Kentucky station offers staffers counseling after lawmaker’s suicide

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Louisville Public Media is providing counselors to its journalists after a Kentucky lawmaker who was the subject of a major investigative report killed himself.

The report by the Kentucky Center for Investigative Reporting, part of LPM, uncovered allegations that State Rep. Dan Johnson had sexually assaulted a 17-year-old girl in the church where he worked as a pastor. The five-part story and accompanying podcast, which posted Monday, also reported on inconsistencies in Johnson’s accounts of his experiences following the 9/11 terror attacks and pointed to evidence of possible insurance fraud.

On Wednesday night, LPM reported that Johnson, 57, had killed himself. A note Johnson posted on Facebook erroneously cited NPR coverage of the allegations.

At a staff meeting Thursday morning, “lots of people shared their feelings,” LPM President Michael Skoler told Current. “They expressed support for one another and pride in the organization. Many people expressed their support for the journalists involved. They’re on the front line of these investigations.”

Of 56 full-time station employees, some 20 are journalists, Skoler said. Management is arranging for counselors to be available Thursday afternoon, and a hotline will be set up for staffers so they can talk with counselors “at any time,” Skoler said.

“We’re touching base with all our journalists, making sure everyone is safe,” he said, adding that the station also is “taking precautions in the building” due to the nature of the reporting. “We’ve had that security here all week,” Skoler said.

The station had “quite an extensive team” involved in the investigation, he said, including reporters R.G. Dunlop and Jacob Ryan, three editors, an audio producer and a social media strategist.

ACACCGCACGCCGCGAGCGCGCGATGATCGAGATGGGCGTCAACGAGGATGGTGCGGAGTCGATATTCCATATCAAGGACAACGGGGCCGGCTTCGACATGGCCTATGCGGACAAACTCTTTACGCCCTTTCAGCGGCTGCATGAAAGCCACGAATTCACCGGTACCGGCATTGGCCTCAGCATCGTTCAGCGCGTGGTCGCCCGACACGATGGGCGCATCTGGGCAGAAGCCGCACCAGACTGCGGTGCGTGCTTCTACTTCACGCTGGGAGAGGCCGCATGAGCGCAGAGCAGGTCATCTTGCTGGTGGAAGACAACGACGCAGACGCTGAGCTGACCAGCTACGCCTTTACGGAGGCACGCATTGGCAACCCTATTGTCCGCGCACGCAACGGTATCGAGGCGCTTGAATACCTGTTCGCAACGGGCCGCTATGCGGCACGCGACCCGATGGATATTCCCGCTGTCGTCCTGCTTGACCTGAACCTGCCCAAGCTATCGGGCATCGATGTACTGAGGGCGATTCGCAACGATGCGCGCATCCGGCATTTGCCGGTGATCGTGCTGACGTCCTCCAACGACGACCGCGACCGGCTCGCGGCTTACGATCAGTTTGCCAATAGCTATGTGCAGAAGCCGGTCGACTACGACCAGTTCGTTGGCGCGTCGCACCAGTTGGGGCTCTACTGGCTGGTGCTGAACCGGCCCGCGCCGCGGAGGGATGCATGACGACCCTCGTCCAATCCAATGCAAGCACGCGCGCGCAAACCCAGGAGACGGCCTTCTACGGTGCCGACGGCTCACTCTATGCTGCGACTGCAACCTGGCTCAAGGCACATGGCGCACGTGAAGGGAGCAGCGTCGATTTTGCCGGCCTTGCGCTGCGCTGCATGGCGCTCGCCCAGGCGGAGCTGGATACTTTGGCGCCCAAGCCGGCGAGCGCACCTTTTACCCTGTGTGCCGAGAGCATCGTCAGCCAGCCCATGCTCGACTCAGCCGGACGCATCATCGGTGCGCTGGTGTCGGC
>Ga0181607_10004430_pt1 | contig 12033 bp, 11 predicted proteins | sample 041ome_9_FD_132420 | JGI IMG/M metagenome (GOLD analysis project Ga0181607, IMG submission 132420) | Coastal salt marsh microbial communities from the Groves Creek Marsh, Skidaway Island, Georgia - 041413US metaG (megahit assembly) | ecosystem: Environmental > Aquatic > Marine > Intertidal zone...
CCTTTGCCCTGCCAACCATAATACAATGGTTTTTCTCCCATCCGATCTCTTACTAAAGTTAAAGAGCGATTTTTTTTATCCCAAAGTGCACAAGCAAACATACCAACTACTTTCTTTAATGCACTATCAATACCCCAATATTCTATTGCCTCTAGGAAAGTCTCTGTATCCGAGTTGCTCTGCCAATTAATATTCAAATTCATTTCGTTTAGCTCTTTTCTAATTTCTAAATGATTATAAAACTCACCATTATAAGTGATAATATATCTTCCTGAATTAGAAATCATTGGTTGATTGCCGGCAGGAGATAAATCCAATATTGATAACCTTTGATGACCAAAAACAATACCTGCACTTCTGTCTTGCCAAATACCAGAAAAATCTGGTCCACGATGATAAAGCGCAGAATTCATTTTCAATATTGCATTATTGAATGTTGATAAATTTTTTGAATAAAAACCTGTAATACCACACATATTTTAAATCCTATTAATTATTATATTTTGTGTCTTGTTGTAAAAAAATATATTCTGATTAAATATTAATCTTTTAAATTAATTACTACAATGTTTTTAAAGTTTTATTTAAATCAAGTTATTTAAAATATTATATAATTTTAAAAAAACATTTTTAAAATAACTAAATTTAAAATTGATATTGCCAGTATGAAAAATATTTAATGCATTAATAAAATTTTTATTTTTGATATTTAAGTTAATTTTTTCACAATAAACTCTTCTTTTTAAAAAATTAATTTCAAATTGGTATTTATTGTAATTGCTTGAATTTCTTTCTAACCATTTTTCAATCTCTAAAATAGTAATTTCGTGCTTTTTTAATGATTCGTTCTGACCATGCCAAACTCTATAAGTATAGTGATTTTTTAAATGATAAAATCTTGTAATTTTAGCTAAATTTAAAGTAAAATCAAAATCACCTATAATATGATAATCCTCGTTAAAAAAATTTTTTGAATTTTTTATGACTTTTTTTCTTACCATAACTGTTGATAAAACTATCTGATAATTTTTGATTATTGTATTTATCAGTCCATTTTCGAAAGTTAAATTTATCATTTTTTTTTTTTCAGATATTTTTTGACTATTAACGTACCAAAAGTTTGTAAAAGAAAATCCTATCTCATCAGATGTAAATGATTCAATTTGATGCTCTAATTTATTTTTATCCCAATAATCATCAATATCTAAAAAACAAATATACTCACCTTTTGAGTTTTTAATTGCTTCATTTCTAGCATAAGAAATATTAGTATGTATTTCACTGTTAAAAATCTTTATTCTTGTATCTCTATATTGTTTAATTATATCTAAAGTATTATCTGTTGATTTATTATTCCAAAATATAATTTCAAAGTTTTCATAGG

Dunlop and Ryan will not be involved in coverage of Johnson’s suicide, Skoler said.

Skoler said there’s been a “tremendous outpouring of support” from listeners, members and other supporters nationwide, as well as community advisory board members and trustees.

“One of the most important things for us is, this now becomes a story about consequences of harassment claims,” Skoler said. “This is about the failure of institutions to follow up on these accusations.”

A “diminished press corps” in Kentucky and entities such as law enforcement, the alcohol control bureau and political parties “failed for a variety of reasons to look into these allegations and fact-check the candidate’s statements,” Skoler said. “This is a broader story.”

Skoler issued a public statement that LPM staffers “are deeply sad” at Johnson’s death. The statement said that reporters contacted Johnson “numerous times” during the seven-month investigation, but he declined to respond.

Prior to his death, Johnson posted a note on Facebook that said in part “accusations from NPR are false.” NPR responded in coverage of his suicide that it had “neither investigated the story nor aired or published it.”

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